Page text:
Once the subtext becomes the text, once the intent of the character(s) is stated directly, the tension implied in the scene (and the meaning inferred by the audience) is dissipated, lost. The scene, now “on-the-nose,” is effectively “killed.”

And then there’s the problem of too many good scenes:

I just had a meeting with Warren Beatty and [John]Milius in which Warren told John something I’ve been telling him too: “You [peak] too soon and you [peak]too often.” I think that’s one of his problems: he’s so full of juice he just can’t stop [peak]ing, rather than holding back and tightening the situation and building characters. That releasing diffuses the energy, the characters are too broad because they never have time to build up the inner strength.
All peaks and no valleys leave one flat. This is perhaps the source of the difficulty I have always had with Milius’s scripts for The Wind and the Lion and even The Life and Times of Judge Roy Bean

Schrader goes on to offer his take (at the time) on films’ stories vs. their visuals:
I don’t want to make films whose sole function is to be looked at compositionally. I see directing as an extension of storytelling, which itself is an extension of thematic explorations. So the work I would do would be strictly at that level: as a thinker and as a dramatist. That’s how I see movies. Whatever work I directed I would not be directing as a painter. Maybe after a number of years, I would graduate to that.
I see the image in…pragmatic terms, as a way to get information across. The visual language is different from the verbal language; I see it very functionally. If a shot does not convey certain information, no matter how beautiful, it doesn’t belong in the movie. The primary reason for a movie is to tell a story…
There are those who don’t agree, who see film as first a visual medium, second a storytelling medium. Some directors conceive of movies first as shots, and that’s why you need scripts—you need a very clear demarcation between the writer and the director. You have situations where the writer has conceived a movie in terms of scenes and characters, and the director has done so in terms of visual rhythms—and then they meet. Some directors, thinking in terms of shots, composition, pans, and tracks, listen to your story and think, “Yeah, that’s good, I can put my visual stamp on it.” Well, I’m a writer; my first interest is in the story. I say, “I have to have a scene in that bed which conveys impotence or exhilaration, or whatever; how can I shoot it to convey that?” Whereas the director may say, “I have a certain image in mind, now how can I lay that on the scene?” There’s a little of that in Marty [Scorsese, director of Schrader’s Taxi Driver], because he’s not by nature a writer. He had certain shots, visual things, he wanted to do in Taxi Driver which had to be fitted into the movie. He’d tell me, “I want to do this shot. There isn’t a place for it now. Write a spot for it into the movie.”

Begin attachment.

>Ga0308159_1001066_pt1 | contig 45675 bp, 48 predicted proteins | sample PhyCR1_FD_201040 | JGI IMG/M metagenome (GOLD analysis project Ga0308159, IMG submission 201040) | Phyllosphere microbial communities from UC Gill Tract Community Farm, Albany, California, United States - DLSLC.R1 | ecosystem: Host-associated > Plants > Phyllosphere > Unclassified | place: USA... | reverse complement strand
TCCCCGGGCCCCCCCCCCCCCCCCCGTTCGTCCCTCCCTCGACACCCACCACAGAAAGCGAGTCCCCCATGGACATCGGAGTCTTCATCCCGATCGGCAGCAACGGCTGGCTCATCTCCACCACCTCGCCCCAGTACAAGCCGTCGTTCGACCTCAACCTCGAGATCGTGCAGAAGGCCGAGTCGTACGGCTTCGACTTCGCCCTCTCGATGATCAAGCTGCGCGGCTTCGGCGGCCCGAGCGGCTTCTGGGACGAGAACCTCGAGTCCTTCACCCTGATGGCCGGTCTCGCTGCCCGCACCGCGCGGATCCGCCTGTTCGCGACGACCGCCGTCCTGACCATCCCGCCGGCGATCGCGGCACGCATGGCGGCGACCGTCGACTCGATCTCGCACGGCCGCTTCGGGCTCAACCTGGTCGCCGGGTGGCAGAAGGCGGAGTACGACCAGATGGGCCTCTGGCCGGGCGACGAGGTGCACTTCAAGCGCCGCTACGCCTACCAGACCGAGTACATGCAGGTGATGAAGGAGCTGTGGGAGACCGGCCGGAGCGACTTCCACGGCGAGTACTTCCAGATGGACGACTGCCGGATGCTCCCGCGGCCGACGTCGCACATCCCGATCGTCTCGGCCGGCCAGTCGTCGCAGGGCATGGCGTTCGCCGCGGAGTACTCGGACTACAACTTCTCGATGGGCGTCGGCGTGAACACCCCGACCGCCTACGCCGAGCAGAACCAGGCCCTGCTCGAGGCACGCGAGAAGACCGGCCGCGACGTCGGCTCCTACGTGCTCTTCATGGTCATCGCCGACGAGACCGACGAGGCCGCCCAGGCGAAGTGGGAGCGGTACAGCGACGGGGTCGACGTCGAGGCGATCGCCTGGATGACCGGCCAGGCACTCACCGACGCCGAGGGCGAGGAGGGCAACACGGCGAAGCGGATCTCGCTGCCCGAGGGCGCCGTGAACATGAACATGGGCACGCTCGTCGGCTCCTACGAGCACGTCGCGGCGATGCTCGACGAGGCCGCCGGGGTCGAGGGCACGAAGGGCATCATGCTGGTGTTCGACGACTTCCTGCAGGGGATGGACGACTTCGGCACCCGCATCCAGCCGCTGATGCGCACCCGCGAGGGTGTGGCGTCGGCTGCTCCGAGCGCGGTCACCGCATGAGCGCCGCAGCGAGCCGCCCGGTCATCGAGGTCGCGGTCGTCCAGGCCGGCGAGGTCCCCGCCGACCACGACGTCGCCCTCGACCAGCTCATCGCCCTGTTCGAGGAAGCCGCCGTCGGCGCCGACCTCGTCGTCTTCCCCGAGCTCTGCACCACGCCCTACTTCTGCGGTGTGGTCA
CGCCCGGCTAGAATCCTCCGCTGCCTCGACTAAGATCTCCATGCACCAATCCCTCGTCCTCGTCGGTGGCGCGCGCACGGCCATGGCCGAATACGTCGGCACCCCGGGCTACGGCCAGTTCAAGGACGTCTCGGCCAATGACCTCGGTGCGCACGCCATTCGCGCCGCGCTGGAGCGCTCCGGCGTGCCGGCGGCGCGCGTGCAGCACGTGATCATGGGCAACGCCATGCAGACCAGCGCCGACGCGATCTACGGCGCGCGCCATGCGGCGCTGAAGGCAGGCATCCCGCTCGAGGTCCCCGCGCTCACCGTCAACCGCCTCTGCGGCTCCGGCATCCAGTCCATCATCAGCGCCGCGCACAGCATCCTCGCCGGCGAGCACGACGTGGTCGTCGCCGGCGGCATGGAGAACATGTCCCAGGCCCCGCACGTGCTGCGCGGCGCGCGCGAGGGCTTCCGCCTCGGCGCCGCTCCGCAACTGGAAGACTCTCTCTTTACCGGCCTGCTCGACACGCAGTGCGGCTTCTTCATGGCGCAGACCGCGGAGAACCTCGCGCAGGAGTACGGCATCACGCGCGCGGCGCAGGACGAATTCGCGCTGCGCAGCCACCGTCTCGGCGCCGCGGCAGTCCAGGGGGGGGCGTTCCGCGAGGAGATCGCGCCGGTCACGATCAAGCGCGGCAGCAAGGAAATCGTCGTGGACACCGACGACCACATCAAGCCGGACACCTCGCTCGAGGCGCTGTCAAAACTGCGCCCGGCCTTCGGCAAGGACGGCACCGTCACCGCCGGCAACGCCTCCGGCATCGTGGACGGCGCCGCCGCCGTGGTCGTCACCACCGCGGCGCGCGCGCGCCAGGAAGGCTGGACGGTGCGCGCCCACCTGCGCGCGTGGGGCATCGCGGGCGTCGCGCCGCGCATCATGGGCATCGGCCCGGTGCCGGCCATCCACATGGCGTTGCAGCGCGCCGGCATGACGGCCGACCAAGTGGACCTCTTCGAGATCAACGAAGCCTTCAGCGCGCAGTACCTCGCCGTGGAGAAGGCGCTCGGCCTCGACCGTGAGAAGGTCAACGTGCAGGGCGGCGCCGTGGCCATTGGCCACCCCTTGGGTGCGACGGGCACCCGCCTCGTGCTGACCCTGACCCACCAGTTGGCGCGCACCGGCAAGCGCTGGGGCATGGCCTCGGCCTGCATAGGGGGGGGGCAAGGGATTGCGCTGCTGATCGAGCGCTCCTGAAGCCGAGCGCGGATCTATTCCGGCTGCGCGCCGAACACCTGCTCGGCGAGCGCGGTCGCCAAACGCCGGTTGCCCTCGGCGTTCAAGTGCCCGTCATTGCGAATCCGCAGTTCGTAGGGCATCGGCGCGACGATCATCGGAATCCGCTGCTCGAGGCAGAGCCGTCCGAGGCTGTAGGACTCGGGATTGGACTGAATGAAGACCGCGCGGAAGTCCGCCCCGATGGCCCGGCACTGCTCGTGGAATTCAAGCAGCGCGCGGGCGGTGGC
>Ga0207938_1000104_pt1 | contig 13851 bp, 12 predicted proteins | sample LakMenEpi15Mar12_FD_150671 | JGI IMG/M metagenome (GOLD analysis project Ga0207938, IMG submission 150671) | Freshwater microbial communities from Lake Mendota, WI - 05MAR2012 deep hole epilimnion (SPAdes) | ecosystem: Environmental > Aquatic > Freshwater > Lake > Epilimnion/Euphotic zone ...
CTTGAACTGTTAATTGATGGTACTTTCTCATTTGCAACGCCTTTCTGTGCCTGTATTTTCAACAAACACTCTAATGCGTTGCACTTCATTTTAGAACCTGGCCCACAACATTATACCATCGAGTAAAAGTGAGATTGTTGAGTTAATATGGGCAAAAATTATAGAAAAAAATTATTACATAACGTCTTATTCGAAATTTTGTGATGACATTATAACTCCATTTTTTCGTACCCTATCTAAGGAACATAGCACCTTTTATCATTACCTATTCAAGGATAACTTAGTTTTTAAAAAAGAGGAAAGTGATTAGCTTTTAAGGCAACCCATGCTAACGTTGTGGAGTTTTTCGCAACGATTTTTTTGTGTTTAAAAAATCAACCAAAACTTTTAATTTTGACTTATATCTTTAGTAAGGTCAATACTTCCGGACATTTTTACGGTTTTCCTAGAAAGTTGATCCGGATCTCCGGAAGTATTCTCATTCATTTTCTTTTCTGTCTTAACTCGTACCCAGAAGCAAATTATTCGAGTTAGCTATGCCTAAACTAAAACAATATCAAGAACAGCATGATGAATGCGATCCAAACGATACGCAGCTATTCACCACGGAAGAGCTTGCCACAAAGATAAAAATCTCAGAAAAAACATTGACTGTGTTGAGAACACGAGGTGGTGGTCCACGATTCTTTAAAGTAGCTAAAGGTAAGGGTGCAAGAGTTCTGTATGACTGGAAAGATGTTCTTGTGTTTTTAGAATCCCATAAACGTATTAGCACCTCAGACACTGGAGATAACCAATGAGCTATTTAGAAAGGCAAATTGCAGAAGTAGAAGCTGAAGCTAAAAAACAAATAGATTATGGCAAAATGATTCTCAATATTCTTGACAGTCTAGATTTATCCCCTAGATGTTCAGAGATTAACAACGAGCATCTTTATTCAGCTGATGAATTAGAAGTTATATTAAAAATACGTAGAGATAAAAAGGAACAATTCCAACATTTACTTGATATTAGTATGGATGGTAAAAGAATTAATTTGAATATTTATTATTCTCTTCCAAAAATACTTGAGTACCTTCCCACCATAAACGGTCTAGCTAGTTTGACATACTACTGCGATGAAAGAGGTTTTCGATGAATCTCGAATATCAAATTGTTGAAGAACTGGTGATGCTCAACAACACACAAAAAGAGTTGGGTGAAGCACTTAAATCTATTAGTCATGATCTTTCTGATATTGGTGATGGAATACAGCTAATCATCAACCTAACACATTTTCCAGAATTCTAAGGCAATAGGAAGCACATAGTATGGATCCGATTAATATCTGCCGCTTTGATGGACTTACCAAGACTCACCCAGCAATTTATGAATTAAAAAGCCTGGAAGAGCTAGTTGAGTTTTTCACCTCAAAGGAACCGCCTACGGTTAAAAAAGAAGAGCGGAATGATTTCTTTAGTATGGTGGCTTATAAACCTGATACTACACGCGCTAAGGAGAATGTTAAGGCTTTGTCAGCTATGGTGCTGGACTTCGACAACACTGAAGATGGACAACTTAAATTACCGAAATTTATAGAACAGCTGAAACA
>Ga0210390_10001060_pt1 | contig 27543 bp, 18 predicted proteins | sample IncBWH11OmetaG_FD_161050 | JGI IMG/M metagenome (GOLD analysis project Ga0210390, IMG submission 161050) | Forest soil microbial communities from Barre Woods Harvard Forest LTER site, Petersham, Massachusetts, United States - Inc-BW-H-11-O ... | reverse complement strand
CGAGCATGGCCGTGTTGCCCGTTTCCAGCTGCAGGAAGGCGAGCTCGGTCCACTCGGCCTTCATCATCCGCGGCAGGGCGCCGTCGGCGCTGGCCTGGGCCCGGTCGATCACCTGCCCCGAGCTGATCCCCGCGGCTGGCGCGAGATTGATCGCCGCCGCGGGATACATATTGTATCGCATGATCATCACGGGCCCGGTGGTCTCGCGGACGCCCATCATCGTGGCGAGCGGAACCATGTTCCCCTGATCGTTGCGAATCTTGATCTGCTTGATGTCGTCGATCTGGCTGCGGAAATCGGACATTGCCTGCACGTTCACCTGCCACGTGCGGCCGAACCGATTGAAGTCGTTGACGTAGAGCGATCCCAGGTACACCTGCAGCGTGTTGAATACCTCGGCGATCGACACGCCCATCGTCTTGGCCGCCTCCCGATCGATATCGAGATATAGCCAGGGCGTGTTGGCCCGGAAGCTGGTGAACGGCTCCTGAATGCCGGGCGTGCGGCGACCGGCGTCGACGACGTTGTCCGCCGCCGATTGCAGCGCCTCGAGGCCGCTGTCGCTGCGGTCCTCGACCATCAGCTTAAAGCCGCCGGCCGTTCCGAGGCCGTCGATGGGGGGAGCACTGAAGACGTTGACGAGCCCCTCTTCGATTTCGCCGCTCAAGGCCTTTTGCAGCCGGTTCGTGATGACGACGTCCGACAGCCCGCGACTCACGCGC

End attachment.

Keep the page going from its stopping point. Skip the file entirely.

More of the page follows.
But 32 years later, in 2008, Schrader has evolved. Concerning his transition from writer to writer/director, he commented:
It’s on-the-job training. It’s not that hard to direct a movie. That’s one of the myths of filmmaking. All you have to do, is surround yourself with an experienced team. So many cinematographers and assistant directors ghost direct movies. We know their names. They get paid to do that. I can take anyone here, put them with that team, and an efficient, workable movie will result. So what you are bringing to the dance is not experience, but a kind of vision and originality. “I would like to tell this story. It hasn’t been told before, I don’t think. But I don’t quite know how to tell it. Help me out.” I did two films where I didn’t know how to direct: Blue Collar and Hardcore. Somewhere duringAmerican Gigolo I figured out what directing was, which was primarily because of a production designer named Ferdinando Scarfiotti, who got me to start thinking in visual terms instead of literary terms. They’re different thought processes. By the time I didGigolo, I was starting to think as a picture maker much more than as a storyteller. But it takes a while. During the first and second film in particular, you’re just trying to keep your goddamned head above water.
But in the earlier interview, he described how he generates his movies:

I think there are three steps to writing a script. First, you have to have a theme, something you want to say. It doesn’t have to be a particularly great thing, but you have to have something that’s bothering you. In the case of Taxi Driver, the theme was loneliness. Then you find a metaphor for that theme, one that expresses it. In Taxi Driver, that was the cabbie, the perfect expression of urban loneliness. Then you have to find a plot, which is the easiest part of the process. All plots have been done; they’re fairly easy, you just work through all the permutations until the plot accurately reflects the theme and the metaphor. You push the theme through the metaphor and you should come out with the plot [our italics].
Elsewhere in the interview he revealed how he arrived at his plot forTaxi driver: